2010 – This year brings a major change to Just Harvest’s leadership, as founding Co-Director Joni Rabinowitz retires, with Tara Marks (a former client of Just Harvest) assuming the role of Public Policy Co-Director. Additional change comes with the hire of a communications coordinator to manage public relations and outreach. Just Harvest enters a partnership with the United Way of Allegheny County, who helps us to engage in ongoing outreach for our tax preparation and food stamp application assistance services. This year, our free tax preparation program helps to reclaim nearly $5 million in total federal and state refunds for 2,220 households. On the service front, we close the year out with a total of 1,720 applications for SNAP/Food Stamps, a figure reflective of the need for stronger safety net programs as the recession continues to affect working families.
2009 - Our direct service programs continue to break records, helping low income people in Allegheny County who face difficult economic times. We processed over 500 food stamp applications in the year's first 6 months, more than double the previous year. Our free tax preparation program brought a record $3 million back to low-income people in refunds.
2008 - Our advocacy efforts paid off with improvements in Food Stamp benefits at the national level and school food programs at the local level. The election season brought new vitality to our mobilization efforts, as our Just Vote campaign reached thousands of low-income voters.
2007 - After two years of advocacy by Just Harvest and community members, the McKees Rocks WIC office was reopened. We launched the Food Stamps Make a Difference program to help low-income people apply for benefits. A partnership with the Department of Public Welfare, the program brings us into relationships with new clients, and opens up additional avenues for client advocacy.
2001-2006: A Time of Growth - In 2003 we launched a free tax preparation service for low-income people, which grew to serve more than 1,500 people each year by 2006. We published the Welfare Rights Handbook and helped organize the Farmer's Market Alliance. Locally, we organized a forum for mayoral candidates in 2005; that year all five candidates pledged to work to end poverty. At the state level, we helped win a liberalized policy about education and training from the Department of Welfare. In 2002 Just Harvest won its third Victory Against Hunger Award from the Congressional Hunger Center, and moved into offices at 16 Terminal Way on Pittsburgh’s Southside.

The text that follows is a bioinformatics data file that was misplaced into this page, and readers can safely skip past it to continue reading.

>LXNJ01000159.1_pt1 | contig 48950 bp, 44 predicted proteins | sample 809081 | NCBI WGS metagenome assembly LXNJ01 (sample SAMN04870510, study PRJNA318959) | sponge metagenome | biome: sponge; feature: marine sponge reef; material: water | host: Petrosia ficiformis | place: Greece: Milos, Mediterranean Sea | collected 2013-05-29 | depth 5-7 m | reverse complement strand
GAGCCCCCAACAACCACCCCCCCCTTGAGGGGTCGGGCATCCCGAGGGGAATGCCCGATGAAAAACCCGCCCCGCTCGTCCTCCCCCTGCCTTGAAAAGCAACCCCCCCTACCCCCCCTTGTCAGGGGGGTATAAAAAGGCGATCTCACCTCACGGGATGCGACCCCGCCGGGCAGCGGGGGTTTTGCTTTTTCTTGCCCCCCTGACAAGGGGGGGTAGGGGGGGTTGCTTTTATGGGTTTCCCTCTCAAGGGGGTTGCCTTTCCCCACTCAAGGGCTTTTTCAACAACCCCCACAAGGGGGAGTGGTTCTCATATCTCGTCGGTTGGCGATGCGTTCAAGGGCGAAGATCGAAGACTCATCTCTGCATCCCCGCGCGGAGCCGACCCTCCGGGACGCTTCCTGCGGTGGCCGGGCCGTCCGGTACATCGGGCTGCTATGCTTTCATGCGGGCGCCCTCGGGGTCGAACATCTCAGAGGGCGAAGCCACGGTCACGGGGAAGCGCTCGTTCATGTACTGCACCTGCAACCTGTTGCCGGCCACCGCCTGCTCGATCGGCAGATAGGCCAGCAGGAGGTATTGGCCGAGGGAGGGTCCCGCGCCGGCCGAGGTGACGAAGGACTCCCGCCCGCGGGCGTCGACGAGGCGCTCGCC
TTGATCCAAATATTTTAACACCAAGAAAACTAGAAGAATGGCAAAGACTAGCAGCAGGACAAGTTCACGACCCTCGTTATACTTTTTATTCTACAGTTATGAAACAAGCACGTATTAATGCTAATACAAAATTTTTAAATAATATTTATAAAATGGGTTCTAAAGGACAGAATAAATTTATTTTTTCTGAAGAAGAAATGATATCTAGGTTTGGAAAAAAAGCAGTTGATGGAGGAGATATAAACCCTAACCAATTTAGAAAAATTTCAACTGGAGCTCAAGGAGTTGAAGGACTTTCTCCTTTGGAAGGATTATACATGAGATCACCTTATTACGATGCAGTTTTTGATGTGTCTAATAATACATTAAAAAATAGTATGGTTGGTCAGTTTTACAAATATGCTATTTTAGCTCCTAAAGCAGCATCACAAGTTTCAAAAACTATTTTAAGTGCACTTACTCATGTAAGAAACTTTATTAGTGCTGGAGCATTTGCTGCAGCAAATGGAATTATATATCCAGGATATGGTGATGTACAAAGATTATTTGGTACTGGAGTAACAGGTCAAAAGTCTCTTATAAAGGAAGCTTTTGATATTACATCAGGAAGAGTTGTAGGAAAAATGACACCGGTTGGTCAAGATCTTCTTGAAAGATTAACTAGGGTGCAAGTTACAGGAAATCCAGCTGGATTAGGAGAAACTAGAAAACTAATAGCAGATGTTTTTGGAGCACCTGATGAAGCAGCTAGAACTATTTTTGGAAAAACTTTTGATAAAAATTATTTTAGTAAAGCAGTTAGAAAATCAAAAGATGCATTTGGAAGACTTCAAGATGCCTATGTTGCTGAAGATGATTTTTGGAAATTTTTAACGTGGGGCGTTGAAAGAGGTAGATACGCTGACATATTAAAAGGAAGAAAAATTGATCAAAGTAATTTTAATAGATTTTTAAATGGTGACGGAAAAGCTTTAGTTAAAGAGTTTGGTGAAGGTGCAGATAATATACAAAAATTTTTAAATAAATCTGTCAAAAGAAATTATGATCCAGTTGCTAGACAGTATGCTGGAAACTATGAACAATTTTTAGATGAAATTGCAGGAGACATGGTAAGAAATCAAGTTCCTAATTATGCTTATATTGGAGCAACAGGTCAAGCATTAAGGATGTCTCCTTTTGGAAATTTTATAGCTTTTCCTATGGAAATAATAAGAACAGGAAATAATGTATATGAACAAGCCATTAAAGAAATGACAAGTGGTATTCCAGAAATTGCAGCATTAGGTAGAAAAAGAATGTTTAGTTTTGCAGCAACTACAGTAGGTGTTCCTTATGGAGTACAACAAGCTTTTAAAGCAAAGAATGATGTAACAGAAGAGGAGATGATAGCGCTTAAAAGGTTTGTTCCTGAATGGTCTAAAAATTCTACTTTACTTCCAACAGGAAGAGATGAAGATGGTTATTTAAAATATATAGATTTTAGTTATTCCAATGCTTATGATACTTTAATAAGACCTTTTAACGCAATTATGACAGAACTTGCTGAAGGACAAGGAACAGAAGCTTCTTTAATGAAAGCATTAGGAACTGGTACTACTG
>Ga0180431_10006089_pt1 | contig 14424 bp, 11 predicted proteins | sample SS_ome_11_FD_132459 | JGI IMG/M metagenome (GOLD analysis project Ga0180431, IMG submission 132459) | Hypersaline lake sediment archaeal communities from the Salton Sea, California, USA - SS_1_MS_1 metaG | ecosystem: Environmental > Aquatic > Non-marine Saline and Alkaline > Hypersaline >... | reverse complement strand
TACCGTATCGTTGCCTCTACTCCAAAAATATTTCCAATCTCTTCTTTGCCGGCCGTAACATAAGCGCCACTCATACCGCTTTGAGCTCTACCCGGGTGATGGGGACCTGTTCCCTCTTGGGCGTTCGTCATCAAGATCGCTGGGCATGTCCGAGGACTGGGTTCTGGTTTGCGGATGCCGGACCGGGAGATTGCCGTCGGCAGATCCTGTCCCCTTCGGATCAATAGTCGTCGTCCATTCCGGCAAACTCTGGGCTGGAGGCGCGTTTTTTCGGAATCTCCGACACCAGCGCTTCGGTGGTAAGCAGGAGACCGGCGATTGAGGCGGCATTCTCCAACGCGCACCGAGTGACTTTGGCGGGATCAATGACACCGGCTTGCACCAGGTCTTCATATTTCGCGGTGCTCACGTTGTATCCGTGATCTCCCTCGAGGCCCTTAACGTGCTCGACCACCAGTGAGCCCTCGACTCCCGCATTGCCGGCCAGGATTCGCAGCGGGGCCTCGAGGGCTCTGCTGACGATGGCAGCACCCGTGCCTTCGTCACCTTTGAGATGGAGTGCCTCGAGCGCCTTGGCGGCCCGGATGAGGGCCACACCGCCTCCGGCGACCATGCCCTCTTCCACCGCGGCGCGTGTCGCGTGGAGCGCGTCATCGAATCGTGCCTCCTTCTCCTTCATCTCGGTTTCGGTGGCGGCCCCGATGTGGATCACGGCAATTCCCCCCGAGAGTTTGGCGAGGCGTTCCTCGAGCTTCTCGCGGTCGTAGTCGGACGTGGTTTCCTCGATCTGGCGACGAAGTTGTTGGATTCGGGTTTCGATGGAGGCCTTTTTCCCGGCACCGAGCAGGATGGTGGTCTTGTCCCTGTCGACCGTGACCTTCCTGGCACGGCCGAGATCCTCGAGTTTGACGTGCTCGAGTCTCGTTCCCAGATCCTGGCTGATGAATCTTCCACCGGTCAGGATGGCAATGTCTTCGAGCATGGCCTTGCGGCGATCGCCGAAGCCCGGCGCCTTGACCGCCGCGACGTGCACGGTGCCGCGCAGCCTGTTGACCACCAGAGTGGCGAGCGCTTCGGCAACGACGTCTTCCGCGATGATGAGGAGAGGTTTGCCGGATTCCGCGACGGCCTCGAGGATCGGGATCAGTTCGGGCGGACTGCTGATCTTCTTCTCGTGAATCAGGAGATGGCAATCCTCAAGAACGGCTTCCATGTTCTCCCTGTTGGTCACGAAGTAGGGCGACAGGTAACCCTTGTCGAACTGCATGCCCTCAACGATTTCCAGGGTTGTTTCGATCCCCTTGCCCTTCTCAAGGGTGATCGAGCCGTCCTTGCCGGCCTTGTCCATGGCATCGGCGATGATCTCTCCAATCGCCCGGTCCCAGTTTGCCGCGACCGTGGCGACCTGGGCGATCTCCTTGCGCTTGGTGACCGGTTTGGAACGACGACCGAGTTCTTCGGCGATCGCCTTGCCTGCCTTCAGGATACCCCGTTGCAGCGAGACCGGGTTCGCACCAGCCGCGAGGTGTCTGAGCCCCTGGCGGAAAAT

1996-2000: Continued Innovation - Our advocacy victories included: the reopening of a WIC office in Duquesne, PA and the ability to use County anti-hunger funds for direct food purchases by food banks. New programs included the launch of the Welfare Justice Project (to mobilize welfare recipients and supporters to advocate for just welfare policy) and the Women’s Leadership and Organizing Project (to train low-income women in advocacy and leadership skills). Other successes included: Through a Glass Darkly, an original play about navigating the welfare system (partnering with City Theatre); a new (and continuing) fundraising partnership with Bruce Springsteen; and the launch of the Southwestern Pennsylvania Food System Council.
1991-1995: A Powerful Voice - Just Harvest wins both the Harry Chapin Food Self-Reliance Award and the Pennsylvania Public Health Association’s Rodale Award for Health Promotion. In 1994, following two years of field research, Just Harvest released Hometown Hunger: the most comprehensive study ever done on childhood hunger in Allegheny County. Our advocacy victories, together with our partners, included blocking legislation that would have cut off 160,000 of the poorest Pennsylvanians from welfare and medical assistance. We launched a new Summer Food Outreach Campaign to help hundreds of low-income families find summer food sites for their children and the Real Life Civics program to teach public policy and advocacy skills to high school students.
1986-1990: The Founding Years - Our advocacy work achieves many victories, including: new School Breakfast Programs in Pittsburgh, Highlands, Woodland Hills, West Mifflin, and Sto-Rox school districts; the first-ever commitment of $150,000 for emergency food assistance programs from the City of Pittsburgh; the creation of City of Pittsburgh Food Policy Commission to address the problems of supermarket abandonment of inner-city communities; and a commitment of $280,000 for food pantries and soup kitchens from Allegheny County Commissioners. The fruits of these early victories put Just Harvest on the map and created changes that are still being felt in the community today.